Insulin Spray May Offer Alternative to Shots
Oralin May Help People With Diabetes Keep Blood Sugar Under Control
June 16, 2004 -- An experimental oral insulin spray may soon provide an alterative to insulin shots for people with type 2 diabetes to help them keep their blood sugar under control.
A new study shows taking Oralin insulin spray with a conventional diabetes medication significantly reduced blood sugar levels after eating a meal. Controlling blood sugar levels after meals can help delay or prevent the complications associated with diabetes.
Maintaining healthy blood sugar levels is one of the goals of treatment for people with type 2 diabetes. In type 2 diabetes, the pancreas either does not produce enough insulin or the body becomes resistant to insulin's effect.
Insulin Spray Helps Control Blood Sugar
Researchers say many people with diabetes don't have their condition adequately under control because they are reluctant to inject insulin often enough to keep their blood sugar levels within a healthy range. Failure to control blood sugar levels can increase the risk of complications, such as blindness, kidney failure, loss of limb, heart attack, and stroke.
Rather than using a syringe and needle to deliver insulin to the body, Oralin uses a device that's similar to an asthma inhaler to deliver small bubbles of insulin through the mouth. The user takes a few puffs from the device and the insulin quickly enters the bloodstream.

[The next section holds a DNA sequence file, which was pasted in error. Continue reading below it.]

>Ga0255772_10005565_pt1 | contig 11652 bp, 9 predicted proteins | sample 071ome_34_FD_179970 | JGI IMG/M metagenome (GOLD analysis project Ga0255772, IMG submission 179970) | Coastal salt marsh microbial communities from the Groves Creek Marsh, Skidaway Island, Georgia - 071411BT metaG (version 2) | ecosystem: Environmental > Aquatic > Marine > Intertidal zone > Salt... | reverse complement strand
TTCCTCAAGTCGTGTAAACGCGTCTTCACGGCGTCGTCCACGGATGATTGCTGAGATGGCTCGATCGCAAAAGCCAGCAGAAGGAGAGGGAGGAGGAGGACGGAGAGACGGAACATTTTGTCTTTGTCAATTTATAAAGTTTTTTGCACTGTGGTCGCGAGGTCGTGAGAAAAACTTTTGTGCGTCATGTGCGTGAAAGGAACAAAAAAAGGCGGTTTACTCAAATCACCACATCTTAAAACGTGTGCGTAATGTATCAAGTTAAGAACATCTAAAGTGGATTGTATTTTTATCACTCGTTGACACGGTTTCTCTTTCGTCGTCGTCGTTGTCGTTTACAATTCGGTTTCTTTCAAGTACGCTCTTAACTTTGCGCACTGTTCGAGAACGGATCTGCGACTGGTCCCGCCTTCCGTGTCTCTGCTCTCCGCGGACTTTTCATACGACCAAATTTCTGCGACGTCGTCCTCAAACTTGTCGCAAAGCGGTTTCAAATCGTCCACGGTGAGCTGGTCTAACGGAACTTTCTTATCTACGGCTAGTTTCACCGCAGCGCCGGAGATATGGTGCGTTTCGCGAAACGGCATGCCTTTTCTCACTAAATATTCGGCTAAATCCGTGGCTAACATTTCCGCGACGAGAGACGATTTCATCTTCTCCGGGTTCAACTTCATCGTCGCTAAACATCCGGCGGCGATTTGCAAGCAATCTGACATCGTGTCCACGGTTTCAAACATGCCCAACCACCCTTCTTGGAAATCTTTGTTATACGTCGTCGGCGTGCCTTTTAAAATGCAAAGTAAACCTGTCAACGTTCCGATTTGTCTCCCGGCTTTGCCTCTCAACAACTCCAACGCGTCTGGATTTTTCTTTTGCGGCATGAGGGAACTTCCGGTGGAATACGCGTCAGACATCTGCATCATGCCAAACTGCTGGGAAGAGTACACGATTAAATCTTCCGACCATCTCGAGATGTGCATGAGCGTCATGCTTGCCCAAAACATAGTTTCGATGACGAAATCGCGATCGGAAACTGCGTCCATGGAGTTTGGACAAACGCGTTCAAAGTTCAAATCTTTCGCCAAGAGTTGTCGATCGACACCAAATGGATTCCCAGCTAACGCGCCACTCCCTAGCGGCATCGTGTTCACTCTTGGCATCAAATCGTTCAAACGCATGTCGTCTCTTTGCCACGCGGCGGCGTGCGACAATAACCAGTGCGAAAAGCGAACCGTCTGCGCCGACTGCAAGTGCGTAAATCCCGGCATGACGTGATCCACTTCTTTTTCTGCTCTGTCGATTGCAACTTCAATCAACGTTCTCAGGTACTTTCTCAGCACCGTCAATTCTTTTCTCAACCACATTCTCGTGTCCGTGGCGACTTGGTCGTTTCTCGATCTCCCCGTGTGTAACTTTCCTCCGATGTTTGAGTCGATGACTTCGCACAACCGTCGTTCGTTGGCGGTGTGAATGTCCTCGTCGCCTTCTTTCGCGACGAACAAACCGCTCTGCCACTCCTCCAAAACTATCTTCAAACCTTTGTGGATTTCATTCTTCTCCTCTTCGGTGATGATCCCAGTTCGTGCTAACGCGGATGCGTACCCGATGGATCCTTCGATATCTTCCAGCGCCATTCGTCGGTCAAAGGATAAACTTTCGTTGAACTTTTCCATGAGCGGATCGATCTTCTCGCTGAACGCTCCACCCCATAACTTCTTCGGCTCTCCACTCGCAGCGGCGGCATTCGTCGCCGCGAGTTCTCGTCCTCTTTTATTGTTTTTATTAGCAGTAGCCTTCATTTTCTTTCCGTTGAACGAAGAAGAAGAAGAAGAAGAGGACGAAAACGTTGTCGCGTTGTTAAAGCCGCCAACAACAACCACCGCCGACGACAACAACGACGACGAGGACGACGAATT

In the study, researchers looked at how effective Oralin insulin spray was compared with Glucophage pills in controlling blood sugar levels after eating.
The study was presented this week at the Endocrine Society's 86th Annual Meeting in New Orleans.
The study involved 29 people with type 2 diabetes who had been receiving Glucophage. Glucophage lowers blood sugar levels by sensitizing the body to insulin.
Participants received Glucophage and either Oralin spray or a placebo spray before drinking a liquid breakfast containing 360 calories.
The study showed that blood sugar levels were 40% lower two hours after the meal among those who had received Glucophage plus Oralin compared with patients who received Glucophage plus the placebo.
In addition, insulin levels rose higher and more rapidly among those who took Oralin.
Oralin has not been approved for use by the FDA and is currently under investigation in clinical trials.
The study was funded by Generex Biotechnology, which produces Oralin.